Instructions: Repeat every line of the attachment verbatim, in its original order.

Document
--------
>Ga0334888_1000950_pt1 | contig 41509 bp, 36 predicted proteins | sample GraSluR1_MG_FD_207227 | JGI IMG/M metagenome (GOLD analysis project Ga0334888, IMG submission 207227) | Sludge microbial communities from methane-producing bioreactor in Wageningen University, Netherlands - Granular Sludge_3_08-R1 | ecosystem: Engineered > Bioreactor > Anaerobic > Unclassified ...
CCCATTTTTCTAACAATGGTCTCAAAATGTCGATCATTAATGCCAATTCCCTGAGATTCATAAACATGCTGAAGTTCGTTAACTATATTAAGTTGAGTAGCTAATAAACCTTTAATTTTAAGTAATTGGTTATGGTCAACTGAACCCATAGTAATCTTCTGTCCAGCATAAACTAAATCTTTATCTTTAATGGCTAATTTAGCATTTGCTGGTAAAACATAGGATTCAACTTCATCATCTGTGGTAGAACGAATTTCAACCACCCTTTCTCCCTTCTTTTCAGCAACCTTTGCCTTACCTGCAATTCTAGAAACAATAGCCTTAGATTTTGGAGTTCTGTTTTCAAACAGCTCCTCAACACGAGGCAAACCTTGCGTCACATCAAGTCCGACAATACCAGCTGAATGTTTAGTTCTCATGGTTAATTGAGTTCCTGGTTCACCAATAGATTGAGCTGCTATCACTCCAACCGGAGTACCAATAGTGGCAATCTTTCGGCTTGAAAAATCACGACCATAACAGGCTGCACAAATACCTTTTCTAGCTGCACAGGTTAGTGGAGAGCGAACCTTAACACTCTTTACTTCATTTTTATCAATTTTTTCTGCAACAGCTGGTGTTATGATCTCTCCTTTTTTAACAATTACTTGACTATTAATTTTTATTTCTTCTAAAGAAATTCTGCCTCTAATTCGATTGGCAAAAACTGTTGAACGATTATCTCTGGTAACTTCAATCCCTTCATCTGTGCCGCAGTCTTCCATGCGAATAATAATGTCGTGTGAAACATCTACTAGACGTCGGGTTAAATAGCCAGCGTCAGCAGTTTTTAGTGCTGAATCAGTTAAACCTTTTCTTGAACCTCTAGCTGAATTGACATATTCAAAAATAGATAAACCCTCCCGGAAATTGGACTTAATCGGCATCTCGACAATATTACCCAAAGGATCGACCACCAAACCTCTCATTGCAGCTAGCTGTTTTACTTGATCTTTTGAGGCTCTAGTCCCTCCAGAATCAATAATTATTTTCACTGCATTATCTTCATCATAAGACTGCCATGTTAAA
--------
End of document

>Ga0334888_1000950_pt1 | contig 41509 bp, 36 predicted proteins | sample GraSluR1_MG_FD_207227 | JGI IMG/M metagenome (GOLD analysis project Ga0334888, IMG submission 207227) | Sludge microbial communities from methane-producing bioreactor in Wageningen University, Netherlands - Granular Sludge_3_08-R1 | ecosystem: Engineered > Bioreactor > Anaerobic > Unclassified ...
CCCATTTTTCTAACAATGGTCTCAAAATGTCGATCATTAATGCCAATTCCCTGAGATTCATAAACATGCTGAAGTTCGTTAACTATATTAAGTTGAGTAGCTAATAAACCTTTAATTTTAAGTAATTGGTTATGGTCAACTGAACCCATAGTAATCTTCTGTCCAGCATAAACTAAATCTTTATCTTTAATGGCTAATTTAGCATTTGCTGGTAAAACATAGGATTCAACTTCATCATCTGTGGTAGAACGAATTTCAACCACCCTTTCTCCCTTCTTTTCAGCAACCTTTGCCTTACCTGCAATTCTAGAAACAATAGCCTTAGATTTTGGAGTTCTGTTTTCAAACAGCTCCTCAACACGAGGCAAACCTTGCGTCACATCAAGTCCGACAATACCAGCTGAATGTTTAGTTCTCATGGTTAATTGAGTTCCTGGTTCACCAATAGATTGAGCTGCTATCACTCCAACCGGAGTACCAATAGTGGCAATCTTTCGGCTTGAAAAATCACGACCATAACAGGCTGCACAAATACCTTTTCTAGCTGCACAGGTTAGTGGAGAGCGAACCTTAACACTCTTTACTTCATTTTTATCAATTTTTTCTGCAACAGCTGGTGTTATGATCTCTCCTTTTTTAACAATTACTTGACTATTAATTTTTATTTCTTCTAAAGAAATTCTGCCTCTAATTCGATTGGCAAAAACTGTTGAACGATTATCTCTGGTAACTTCAATCCCTTCATCTGTGCCGCAGTCTTCCATGCGAATAATAATGTCGTGTGAAACATCTACTAGACGTCGGGTTAAATAGCCAGCGTCAGCAGTTTTTAGTGCTGAATCAGTTAAACCTTTTCTTGAACCTCTAGCTGAATTGACATATTCAAAAATAGATAAACCCTCCCGGAAATTGGACTTAATCGGCATCTCGACAATATTACCCAAAGGATCGACCACCAAACCTCTCATTGCAGCTAGCTGTTTTACTTGATCTTTTGAGGCTCTAGTCCCTCCAGAATCAATAATTATTTTCACTGCATTATCTTCATCATAAGACTGCCATGTTAAA